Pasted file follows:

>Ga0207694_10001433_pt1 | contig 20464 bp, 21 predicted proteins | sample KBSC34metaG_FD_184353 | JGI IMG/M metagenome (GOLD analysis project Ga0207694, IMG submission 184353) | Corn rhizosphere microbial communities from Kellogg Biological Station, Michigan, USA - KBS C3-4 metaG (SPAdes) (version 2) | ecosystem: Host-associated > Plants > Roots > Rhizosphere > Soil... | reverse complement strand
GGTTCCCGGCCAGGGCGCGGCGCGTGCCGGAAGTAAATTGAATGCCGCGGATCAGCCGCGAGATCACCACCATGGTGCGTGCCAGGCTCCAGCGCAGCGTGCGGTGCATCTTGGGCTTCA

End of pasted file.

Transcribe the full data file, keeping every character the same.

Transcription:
>Ga0207694_10001433_pt1 | contig 20464 bp, 21 predicted proteins | sample KBSC34metaG_FD_184353 | JGI IMG/M metagenome (GOLD analysis project Ga0207694, IMG submission 184353) | Corn rhizosphere microbial communities from Kellogg Biological Station, Michigan, USA - KBS C3-4 metaG (SPAdes) (version 2) | ecosystem: Host-associated > Plants > Roots > Rhizosphere > Soil... | reverse complement strand
GGTTCCCGGCCAGGGCGCGGCGCGTGCCGGAAGTAAATTGAATGCCGCGGATCAGCCGCGAGATCACCACCATGGTGCGTGCCAGGCTCCAGCGCAGCGTGCGGTGCATCTTGGGCTTCA